Using music for memories

Posted 19th June 2023

We know that listening to a favourite song makes us feel good, and a certain tune on the radio can trigger specific memories. Music is incredibly evocative, which also makes it such a brilliant tool for those living with dementia. In Milton Keynes, Singing for the Brain sessions have proven so popular that the fortnightly musical meetings – organised by the Alzheimer’s Society – recently celebrated their ninth anniversary. Sammy Jones spoke with Dementia Advisor Chelsea Gadd about the power of music.

Dementia Advisor Chelsea Gadd
Chelsea Gadd – music matters

Chelsea has worked to support people living with dementia for the last eight years; first as a live-in carer and then in a care home.

“When I first became a live-in carer, I supported a lovely lady who was diagnosed with dementia. After living with her and hearing her stories and experiences, I developed a keen enthusiasm to continue supporting people who are affected by dementia, and it’s mostly what I’ve been doing since,” she told Pulse.

When an opening to work for the Alzheimer’s Society presented itself two years ago, she didn’t think twice: “I jumped at the chance!” she said, and her day to day work now includes facilitating the groups the charity offers locally – Singing for the Brain is a small, but significant part of that role, although she won’t take the credit.

“We rely on our wonderful lead singing volunteers, Ruth and Tracey, to lead the singing. All our wonderful volunteers at Singing for the Brain work so hard in helping me run the sessions – I wouldn’t be able to do it without them!”

These events can average two dozen or so people, and it is important they are inclusive: “We have a wide range of ages that attend which is why it’s so important to have a diverse song list at each session.”

So what does a typical session sound like – what’s on the setlist of sorts?

“We sing a range of different songs including material by Neil Sedaka, The Beatles, and Queen. Sometimes our singing leads will set a theme for the sessions such as musicals, or if there’s a particular event near the session then we will centre the theme around that, like Christmas or summer holidays.”

Singing for the Brain session in progress
‘Sometimes our singing leads will set a theme for the sessions such as musicals.’

As we mentioned at the start, music is a special kind of medicine. It is uplifting and all-encompassing, and for people dealing with dementia, it helps to replace isolation with a social side, and can help them recall memories and reminisce. It aides wellbeing, and connects the present with the past.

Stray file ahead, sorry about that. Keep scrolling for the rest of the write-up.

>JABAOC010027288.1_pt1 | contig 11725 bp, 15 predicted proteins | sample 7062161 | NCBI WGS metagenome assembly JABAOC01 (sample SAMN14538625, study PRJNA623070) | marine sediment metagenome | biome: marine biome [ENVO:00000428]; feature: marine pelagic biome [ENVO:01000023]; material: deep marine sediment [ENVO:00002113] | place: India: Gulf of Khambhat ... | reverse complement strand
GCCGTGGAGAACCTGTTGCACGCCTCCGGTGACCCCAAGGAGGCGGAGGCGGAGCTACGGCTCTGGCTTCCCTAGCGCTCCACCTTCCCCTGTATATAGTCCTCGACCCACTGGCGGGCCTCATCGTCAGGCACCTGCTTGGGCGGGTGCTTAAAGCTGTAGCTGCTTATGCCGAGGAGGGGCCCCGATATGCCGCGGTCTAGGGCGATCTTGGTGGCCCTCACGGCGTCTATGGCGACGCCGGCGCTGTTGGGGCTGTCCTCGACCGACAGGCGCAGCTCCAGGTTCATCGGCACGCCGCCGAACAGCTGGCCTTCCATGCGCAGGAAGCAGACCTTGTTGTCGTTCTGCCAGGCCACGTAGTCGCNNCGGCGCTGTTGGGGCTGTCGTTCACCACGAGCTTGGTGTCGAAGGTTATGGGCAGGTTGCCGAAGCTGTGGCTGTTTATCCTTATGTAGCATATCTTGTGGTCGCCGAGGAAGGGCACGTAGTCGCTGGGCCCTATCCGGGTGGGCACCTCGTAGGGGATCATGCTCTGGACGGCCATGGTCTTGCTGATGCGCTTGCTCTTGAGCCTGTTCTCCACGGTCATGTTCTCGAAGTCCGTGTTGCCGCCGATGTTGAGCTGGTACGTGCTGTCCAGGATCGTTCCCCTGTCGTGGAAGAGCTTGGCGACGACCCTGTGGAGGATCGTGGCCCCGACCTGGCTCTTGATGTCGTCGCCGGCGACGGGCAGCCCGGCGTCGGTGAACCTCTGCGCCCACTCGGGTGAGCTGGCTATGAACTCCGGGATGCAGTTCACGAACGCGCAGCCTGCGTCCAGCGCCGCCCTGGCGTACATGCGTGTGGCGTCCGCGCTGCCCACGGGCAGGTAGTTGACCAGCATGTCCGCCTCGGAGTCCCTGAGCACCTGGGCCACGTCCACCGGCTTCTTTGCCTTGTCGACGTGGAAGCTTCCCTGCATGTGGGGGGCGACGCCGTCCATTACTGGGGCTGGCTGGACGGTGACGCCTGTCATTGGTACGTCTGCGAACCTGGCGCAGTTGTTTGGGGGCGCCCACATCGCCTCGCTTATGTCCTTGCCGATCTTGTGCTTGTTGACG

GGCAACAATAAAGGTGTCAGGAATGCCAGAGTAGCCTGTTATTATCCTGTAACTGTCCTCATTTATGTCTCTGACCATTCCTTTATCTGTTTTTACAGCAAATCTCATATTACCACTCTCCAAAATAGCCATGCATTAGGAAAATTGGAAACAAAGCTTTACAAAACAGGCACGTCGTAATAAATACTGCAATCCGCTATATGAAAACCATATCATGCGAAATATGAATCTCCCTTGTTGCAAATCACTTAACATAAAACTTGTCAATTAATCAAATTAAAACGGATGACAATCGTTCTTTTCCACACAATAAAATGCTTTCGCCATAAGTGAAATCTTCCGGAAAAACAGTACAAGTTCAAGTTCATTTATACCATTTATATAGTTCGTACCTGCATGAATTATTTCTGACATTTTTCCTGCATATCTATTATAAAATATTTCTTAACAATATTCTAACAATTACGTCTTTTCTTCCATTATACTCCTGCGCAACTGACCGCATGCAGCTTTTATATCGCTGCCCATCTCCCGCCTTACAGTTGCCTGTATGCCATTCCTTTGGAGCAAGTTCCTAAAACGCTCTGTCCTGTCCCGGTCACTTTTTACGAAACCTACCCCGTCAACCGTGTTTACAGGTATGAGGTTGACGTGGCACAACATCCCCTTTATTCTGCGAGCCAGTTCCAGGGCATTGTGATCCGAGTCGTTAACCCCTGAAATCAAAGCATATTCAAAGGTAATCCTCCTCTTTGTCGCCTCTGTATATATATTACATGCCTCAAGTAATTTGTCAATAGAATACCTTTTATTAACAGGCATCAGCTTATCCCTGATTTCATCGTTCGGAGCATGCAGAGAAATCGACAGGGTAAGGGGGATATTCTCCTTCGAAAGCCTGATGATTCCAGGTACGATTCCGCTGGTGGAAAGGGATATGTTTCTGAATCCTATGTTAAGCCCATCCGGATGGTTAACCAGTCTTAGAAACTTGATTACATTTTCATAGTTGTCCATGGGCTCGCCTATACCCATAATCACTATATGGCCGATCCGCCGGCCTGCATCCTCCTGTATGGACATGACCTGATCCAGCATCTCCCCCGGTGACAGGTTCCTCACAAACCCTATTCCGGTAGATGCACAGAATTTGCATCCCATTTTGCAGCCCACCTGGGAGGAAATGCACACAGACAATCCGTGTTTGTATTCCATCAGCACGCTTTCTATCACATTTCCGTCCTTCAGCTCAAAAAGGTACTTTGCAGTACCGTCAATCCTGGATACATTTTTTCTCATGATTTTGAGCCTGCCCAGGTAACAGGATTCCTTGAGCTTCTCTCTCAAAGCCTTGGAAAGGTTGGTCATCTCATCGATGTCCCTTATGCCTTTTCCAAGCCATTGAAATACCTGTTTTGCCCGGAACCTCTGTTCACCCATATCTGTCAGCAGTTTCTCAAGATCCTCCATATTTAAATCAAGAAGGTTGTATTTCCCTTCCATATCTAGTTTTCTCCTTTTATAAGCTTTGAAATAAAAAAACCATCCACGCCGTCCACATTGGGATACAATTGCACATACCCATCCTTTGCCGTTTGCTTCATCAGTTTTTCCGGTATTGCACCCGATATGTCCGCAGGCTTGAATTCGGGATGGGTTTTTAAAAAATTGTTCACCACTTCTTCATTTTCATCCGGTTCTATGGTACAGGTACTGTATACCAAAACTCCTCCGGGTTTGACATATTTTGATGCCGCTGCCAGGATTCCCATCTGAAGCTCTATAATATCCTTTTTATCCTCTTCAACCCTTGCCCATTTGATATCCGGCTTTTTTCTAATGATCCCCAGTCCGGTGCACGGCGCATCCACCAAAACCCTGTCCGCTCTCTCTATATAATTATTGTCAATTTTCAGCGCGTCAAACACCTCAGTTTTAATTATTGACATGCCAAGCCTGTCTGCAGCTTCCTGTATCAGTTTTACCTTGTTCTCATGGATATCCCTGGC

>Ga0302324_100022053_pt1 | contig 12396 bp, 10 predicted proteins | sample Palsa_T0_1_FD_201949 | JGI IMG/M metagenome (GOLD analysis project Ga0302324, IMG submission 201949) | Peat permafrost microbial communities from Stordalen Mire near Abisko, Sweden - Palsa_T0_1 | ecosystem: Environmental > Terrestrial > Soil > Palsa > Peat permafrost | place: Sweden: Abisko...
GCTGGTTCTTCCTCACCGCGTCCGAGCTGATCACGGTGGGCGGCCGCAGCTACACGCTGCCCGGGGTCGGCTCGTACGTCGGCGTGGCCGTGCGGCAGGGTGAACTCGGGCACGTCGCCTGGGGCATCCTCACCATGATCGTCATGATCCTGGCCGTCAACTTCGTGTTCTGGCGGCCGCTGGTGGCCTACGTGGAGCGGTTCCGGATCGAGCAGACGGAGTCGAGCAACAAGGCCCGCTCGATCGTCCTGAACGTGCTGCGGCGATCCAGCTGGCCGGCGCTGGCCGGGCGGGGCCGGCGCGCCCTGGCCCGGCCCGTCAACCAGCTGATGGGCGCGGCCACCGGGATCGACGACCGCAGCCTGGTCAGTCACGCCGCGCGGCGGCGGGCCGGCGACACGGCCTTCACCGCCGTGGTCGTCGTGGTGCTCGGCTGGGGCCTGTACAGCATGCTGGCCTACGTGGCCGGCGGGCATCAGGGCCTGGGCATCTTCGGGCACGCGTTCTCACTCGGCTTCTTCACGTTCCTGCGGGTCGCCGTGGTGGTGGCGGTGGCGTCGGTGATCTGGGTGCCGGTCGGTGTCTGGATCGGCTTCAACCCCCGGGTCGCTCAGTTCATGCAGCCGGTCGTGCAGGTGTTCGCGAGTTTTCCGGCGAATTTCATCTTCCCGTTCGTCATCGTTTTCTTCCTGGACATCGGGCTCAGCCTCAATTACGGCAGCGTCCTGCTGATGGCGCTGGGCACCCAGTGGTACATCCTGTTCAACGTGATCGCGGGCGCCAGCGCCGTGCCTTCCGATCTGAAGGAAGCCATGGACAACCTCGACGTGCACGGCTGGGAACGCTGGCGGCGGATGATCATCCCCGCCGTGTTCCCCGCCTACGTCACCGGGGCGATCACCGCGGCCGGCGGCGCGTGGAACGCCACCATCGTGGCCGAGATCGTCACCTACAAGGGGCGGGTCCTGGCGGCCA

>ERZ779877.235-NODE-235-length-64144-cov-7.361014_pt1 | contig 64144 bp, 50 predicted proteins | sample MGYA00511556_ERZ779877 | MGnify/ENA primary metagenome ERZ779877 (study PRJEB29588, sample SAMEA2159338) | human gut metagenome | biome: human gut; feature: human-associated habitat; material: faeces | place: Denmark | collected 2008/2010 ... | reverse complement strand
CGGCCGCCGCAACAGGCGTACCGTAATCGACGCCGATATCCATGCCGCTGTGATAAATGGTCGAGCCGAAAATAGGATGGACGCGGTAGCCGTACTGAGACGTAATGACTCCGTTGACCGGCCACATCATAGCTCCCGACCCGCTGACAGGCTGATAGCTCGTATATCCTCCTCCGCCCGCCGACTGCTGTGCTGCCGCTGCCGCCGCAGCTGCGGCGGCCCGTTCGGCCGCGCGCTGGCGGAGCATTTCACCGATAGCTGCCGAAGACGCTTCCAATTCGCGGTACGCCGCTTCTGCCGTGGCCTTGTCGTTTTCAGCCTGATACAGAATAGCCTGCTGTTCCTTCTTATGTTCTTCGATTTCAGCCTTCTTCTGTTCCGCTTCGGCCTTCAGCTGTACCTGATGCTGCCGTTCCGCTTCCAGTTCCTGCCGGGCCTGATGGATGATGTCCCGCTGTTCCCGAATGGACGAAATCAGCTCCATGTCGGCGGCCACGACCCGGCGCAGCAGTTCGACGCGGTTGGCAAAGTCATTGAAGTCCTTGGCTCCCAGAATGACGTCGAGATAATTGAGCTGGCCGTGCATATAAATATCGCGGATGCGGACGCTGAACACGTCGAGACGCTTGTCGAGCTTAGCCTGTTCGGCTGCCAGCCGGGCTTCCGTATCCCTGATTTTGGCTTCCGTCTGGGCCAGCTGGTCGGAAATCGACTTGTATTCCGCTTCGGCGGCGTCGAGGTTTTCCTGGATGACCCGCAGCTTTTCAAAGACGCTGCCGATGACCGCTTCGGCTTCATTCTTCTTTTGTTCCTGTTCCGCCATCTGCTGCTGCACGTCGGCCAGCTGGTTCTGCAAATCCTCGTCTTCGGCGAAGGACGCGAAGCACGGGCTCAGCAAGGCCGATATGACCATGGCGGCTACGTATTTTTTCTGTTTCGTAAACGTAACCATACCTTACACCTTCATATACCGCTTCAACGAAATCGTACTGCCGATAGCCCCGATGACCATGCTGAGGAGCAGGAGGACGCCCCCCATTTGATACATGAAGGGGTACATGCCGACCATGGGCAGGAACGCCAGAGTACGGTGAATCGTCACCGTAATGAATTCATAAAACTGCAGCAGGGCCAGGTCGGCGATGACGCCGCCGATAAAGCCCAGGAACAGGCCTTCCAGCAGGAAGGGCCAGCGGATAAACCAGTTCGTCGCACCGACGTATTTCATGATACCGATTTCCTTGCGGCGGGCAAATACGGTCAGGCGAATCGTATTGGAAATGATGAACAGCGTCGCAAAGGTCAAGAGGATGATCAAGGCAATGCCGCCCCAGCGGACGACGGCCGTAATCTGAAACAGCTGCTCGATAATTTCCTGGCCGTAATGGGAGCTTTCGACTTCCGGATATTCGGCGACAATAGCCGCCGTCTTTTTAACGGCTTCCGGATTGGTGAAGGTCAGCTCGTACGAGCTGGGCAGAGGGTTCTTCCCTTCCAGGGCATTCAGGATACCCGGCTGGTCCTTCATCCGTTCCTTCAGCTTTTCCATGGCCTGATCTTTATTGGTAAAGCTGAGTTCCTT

“Listening to favourite songs can bring back old memories and feelings,” Chelsea agrees, “Many people living with dementia are still able to enjoy music and to sing even when they start to lose their language abilities.

“While the search for a cure continues, we all must work together to support people living with dementia so they can live meaningful lives. Music is a wonderful way to do this.

“Research shows that musical memory is often retained when other memories are lost; music can help people to recall memories due to the nature of preserved memory for song and music in the brain. It brings people together with a common interest where they can share stories about a particular song they enjoy and reminisce about the ‘good old days.’”

If the pandemic left many of us feeling isolated, those feelings were only amplified for people living with dementia. The first time the group was able to get back in the room together post lockdown gave Chelsea one of her fondest memories to date.

Enjoying cake after a session“It was particularly memorable,” she recalled, “During the pandemic, people were very isolated, so everyone was so happy to be back to the sessions and it really brought a sense of community to the group and showed how important and vital the service is to the people who attend.”

The benefits of these meetings are many, and obvious, but taking that first step to connect can be daunting, scary even, but Chelsea and her team do their best to make everyone feel welcome.

It’s a safe, friendly space.

“Anyone attending the group for the first time will be greeted at the door and shown around to where the singing takes place. They will be introduced to the staff members and volunteers at the group. We provide name badges so that everyone can be reminded of each others’ name. The first half an hour of the session is spent having a chat over a tea or coffee and getting to know each other before the singing starts, attendees can choose where they would like to sit and there is always someone on hand to answer any questions.

“We want the group to be a positive and fun experience for everyone, with the well-being of the attendees as our top priority.”

Chelsea is a lady who really loves her work: “The part of the job that gives me the most satisfaction is seeing the difference in the people I support. Being diagnosed with dementia, or having a loved one living with dementia can be one of the most stressful, worrying and difficult times for a person and if the work I do can bring a bit of positivity to that experience, then I feel I’ve done my job right.”

> Singing for the Brain sessions take place on the first and third Monday of every month at Herons Lodge Guide Centre in Great Holm, between 2pm and 3.45pm.

> If you are worried about your memory, are a carer or a person living with dementia and you would like some support, Alzheimer’s Society also offers a support service in the new city.

Dementia Advisors are experienced, trained Alzheimer’s Society staff who can give information, tips and strategies based on your personal circumstances and support needs.

Support, information and guidance is available by phone, email, and face-to-face visits.

> Anyone wanting to talk in confidence can either phone 01908 232612 or email